“I remember the legacies of so many people whose lives were taken from distant lands and crossed a difficult sea to get to this shore. Their spirits were unbreakable. So, no matter what this company is trying to do, we’re gonna keep fighting.”– Justin J. Pearson, Co-founder, Memphis Community Against Pollution (Vice, 2021)
The residents of Boxtown—a legacy neighborhood in South Memphis—have fought for their right to land, life and legacy for well over a century. In 1863, two years before the end of the Civil War, freshly emancipated African-Americans first settled the area. Lacking access to adequate building materials, they made homes from abandoned train cars and laid claim to rightful dignity as a free people.
Over the next 100 years, Boxtown residents and their Memphis kin fought to maintain that claim under the cruel hand of Jim Crow. By 1968, the Rev. Dr. Martin Luther King, Jr. asserted that the civil rights movement he helped launch against Jim Crow “…lives or dies in Memphis.” Days later, King was murdered at the Lorraine Hotel, just ten miles from Boxtown—but the movement lives on.
Memphis Community Against Pollution formed in response to new attempts to deprive South Memphis residents of health and home. In 2019, Plains All American Pipeline and Valero Energy announced plans to develop the Byhalia Connection pipeline to transport crude oil directly through South Memphis neighborhoods. To advance their project, which would earn $7 billion yearly, the corporations took advantage of fast-track permitting and new Trump administration policies that made it easier for private companies to claim eminent domain. Residents soon received papers to sign over their hard-fought land, no questions asked.
“The word is always out: why don’t they pull theyselves up by their bootstraps? Well, we tryin’, but every time we get ‘em almost up, here come something else.”– Batsell Booker, President, Boxtown Neighborhood Association (Vice, 2021)
Nine months after the project was announced, community members organized by MCAP challenged the project’s approval despite a raging global pandemic. MCAP activists educated residents door to door on the project and its dangers. Protests and petitions followed en masse. Former Vice President Al Gore and Poor People’s Campaign leader Rev. Dr. William J. Barber, II joined the fight. Facing true community power, Plains All American and Valero abandoned the project on July 21, 2021.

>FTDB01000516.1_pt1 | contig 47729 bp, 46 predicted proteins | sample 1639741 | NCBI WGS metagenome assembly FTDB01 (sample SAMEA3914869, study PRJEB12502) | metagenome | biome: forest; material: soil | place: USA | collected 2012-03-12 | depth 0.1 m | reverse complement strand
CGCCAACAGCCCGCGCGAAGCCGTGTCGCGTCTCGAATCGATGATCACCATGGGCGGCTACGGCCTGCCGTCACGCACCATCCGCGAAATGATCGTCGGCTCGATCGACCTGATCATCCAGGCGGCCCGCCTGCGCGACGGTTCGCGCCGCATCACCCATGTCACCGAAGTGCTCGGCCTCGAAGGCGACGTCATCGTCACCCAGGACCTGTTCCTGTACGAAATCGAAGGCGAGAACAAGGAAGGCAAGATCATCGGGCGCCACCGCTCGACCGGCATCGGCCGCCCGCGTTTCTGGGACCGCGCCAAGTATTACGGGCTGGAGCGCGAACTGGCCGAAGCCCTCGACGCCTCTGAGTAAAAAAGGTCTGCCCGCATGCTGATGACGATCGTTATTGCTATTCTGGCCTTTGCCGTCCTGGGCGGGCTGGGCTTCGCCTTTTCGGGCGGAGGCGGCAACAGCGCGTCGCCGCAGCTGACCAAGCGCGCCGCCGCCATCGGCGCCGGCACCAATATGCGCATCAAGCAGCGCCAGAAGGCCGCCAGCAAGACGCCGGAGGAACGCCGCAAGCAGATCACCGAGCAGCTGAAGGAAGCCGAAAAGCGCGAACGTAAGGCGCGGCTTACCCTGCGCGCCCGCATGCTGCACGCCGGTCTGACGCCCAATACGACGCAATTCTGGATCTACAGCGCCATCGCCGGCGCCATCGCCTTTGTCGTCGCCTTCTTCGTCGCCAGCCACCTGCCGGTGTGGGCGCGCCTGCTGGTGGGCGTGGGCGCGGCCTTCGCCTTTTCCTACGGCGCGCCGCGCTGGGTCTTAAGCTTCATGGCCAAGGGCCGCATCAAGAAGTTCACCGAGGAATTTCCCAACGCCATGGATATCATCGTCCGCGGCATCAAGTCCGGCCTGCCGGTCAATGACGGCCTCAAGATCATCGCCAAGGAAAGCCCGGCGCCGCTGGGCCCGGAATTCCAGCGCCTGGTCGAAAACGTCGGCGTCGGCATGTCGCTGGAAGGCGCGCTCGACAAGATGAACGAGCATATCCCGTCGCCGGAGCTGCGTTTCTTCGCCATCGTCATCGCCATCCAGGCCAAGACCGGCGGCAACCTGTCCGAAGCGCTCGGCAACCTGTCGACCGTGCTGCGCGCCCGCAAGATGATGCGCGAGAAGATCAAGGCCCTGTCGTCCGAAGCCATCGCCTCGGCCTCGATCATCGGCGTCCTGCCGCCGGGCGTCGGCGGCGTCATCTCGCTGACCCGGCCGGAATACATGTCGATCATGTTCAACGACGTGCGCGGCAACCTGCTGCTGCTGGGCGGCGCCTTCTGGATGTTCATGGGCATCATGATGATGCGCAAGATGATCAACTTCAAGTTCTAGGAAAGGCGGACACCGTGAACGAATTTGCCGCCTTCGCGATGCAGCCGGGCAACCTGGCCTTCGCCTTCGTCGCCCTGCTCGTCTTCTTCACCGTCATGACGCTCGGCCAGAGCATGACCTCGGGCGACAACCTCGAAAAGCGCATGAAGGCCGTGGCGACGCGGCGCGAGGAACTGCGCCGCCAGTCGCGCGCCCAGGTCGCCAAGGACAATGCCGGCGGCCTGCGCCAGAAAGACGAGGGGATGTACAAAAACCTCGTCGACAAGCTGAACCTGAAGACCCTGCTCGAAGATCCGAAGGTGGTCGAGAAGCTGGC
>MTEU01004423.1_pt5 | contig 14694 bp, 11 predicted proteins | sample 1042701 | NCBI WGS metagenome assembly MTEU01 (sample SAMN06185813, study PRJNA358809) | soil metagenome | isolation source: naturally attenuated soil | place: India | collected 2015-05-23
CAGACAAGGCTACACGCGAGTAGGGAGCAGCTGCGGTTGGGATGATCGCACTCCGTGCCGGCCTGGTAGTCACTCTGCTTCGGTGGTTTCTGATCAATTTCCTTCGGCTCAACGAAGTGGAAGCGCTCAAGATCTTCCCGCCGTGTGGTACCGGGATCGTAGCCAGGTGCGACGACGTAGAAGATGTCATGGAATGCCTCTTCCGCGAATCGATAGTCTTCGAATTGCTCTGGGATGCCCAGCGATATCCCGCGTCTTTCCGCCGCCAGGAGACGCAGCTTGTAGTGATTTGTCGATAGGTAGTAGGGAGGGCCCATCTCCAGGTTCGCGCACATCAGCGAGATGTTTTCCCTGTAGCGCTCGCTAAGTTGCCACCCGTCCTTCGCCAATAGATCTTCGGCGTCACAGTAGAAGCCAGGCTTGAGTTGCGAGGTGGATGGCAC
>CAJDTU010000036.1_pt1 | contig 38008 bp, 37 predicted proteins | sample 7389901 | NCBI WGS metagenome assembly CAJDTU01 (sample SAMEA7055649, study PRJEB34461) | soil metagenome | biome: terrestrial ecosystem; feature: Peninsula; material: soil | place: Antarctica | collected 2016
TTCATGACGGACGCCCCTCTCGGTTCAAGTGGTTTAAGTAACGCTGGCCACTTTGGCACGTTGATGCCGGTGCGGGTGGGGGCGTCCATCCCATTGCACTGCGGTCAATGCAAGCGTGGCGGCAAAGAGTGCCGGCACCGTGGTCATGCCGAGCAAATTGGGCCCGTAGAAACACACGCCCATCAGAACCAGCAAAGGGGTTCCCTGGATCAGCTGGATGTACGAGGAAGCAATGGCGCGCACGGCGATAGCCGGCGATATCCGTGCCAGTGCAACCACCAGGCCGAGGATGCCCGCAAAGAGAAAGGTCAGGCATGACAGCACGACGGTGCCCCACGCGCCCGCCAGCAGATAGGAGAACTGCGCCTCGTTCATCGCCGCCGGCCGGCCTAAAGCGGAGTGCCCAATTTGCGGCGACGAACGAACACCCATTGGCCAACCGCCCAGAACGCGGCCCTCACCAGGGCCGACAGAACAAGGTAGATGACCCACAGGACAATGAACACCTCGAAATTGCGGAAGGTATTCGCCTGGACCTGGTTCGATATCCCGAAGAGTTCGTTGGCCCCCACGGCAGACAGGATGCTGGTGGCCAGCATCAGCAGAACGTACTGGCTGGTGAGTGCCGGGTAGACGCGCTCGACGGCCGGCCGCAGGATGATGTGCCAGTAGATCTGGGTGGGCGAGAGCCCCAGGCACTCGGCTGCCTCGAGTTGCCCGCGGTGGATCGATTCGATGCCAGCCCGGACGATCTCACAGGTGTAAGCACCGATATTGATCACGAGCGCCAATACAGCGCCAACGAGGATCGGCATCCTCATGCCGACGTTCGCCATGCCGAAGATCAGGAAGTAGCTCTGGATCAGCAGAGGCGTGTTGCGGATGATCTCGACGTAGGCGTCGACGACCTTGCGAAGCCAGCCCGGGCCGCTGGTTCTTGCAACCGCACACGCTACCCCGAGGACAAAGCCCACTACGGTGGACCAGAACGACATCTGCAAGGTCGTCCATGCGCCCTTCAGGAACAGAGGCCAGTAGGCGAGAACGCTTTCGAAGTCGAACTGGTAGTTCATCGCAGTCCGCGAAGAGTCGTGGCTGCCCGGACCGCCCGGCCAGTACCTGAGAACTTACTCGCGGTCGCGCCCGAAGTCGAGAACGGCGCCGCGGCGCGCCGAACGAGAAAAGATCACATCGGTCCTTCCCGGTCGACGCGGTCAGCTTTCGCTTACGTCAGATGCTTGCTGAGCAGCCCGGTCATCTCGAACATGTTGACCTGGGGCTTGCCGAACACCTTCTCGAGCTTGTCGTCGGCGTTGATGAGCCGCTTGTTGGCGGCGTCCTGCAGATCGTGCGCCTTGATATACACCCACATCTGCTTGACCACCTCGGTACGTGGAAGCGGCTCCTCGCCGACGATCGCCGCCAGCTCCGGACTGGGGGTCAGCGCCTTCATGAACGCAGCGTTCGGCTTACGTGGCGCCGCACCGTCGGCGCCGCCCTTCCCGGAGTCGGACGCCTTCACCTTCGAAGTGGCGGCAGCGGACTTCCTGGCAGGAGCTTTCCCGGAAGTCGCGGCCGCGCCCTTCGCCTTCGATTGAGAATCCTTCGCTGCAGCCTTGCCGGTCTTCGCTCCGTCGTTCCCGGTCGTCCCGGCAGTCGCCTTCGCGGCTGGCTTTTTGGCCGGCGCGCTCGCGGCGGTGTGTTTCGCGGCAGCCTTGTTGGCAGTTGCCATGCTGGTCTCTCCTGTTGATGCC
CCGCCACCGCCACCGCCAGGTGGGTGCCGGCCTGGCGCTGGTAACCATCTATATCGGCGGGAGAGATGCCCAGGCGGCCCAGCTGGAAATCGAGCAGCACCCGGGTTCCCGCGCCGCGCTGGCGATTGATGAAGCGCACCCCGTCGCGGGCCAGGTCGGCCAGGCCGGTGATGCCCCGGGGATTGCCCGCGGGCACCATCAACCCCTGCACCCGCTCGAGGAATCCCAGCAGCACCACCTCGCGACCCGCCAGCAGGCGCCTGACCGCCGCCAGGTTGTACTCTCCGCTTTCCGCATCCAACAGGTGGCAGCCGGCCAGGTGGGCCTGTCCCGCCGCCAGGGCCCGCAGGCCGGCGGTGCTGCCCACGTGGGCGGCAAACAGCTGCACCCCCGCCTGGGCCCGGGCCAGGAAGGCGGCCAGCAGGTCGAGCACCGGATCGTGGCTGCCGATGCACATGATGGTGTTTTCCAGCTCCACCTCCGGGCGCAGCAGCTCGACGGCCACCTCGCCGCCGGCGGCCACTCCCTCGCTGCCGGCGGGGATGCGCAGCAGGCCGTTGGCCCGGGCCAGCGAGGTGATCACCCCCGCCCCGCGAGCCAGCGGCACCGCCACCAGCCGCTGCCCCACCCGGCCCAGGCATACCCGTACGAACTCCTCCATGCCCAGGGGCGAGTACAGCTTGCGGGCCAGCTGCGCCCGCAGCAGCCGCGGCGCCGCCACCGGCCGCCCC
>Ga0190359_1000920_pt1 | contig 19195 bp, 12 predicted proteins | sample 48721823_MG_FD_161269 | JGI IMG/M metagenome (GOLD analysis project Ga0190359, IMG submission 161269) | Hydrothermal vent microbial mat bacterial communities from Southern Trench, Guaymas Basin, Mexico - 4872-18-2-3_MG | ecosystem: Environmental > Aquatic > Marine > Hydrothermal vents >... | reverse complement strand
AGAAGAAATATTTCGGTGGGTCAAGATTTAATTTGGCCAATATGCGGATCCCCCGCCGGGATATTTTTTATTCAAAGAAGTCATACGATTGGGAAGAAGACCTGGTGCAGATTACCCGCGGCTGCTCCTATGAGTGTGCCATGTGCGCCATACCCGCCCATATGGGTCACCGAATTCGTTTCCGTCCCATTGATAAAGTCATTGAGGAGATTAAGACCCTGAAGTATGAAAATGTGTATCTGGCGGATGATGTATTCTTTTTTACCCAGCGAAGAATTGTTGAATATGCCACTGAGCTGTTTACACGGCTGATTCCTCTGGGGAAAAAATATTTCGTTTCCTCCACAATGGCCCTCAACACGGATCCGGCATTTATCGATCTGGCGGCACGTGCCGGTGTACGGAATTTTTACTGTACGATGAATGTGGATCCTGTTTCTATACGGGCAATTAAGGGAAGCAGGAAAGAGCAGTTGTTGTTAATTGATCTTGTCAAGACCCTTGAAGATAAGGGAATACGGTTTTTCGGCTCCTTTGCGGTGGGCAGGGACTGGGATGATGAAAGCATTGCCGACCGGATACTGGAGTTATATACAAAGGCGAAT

“This pipeline is one example of environmental racism that Westwood and Boxtown have faced for decades.”– Justin Pearson, MCAP (Vice, 2021)
MCAP’s movement remains and advances. Since the early-20th century, poor Black people in southwest Memphis have endured—and often perished—under racist industrial malfeasance. For decades, industry has raided the area to refine steel, process chemicals, produce energy and more. According to MCAP, the community is 95% Black, and residents’ yearly income averages $24,000. Facing intersectional discrimination in employment, housing, industrial contamination, food security, healthcare, education and more, area residents are four times as likely as the national average to get cancer. Community asthma rates are well above normal. In sum, South Memphis life expectancy is twelve years shorter than average in Shelby County.
Since their Byhalia victory, MCAP has challenged numerous sources of pollution that threaten millions of citizens in Memphis and across the midsouth. Situated above the Memphis Sands Aquifer, Memphis draws all its water from a deep, massive groundwater lake. States and municipalities across the area do the same.
The Byhalia pipeline no longer threatens aquifer health with oil spills, but the water faces other dangers. The Tennessee Valley Authority has long stored coal ash in pools and landfills that are proven to poison local lands, waters and communities. MPAC joins with Protect Our Aquifer, a community organization on a mission to protect the Memphis Sands and those who rely on it, to bring transparency to TVA practices and save residents’ lives. In late 2022, MPAC, POA and other community partners pressured local authorities to deny TVA a new, never-ending contract in Memphis.
MCAP looks for racial justice above ground, as well. In August 2022, the Environmental Protection Agency identified South Memphis at high risk for cancer due to ethylene oxide exposure from Sterilization Services of Tennessee. According to MCAP, the facility is one of “…more than 17 toxic release investor facilities nearby and 100s in the industrial park to the west polluting the air in South Memphis and contributing to the failing grade from the American Lung Association for air quality.” MCAP calls for Shelby County to conduct thorough air quality tests and community health testing with a fully staffed and funded air program. MCAP continues to educate the public on the risks they face.
“In our neighborhood, we wake up in the morning and we can’t breathe.”– Boxwood community resident (Vice, 2021)
Alongside POA, MCAP partners with Breach Collective, the Southern Environmental Law Center and the Tennessee Chapter of the Sierra Club to protect its communities. Together, they aim to promote advocacy and legislation that will end systemic abuse by corporation and state. Anthropocene Alliance offers MCAP with needed pro bono services to advance its living movement.
For more information:
Vice on Byhalia Pipeline fight—an essential video link
Air Pollution, Superfund Sites
Community Science, Fighting Industrial Contamination, Halting Bad Development, Policy Reform
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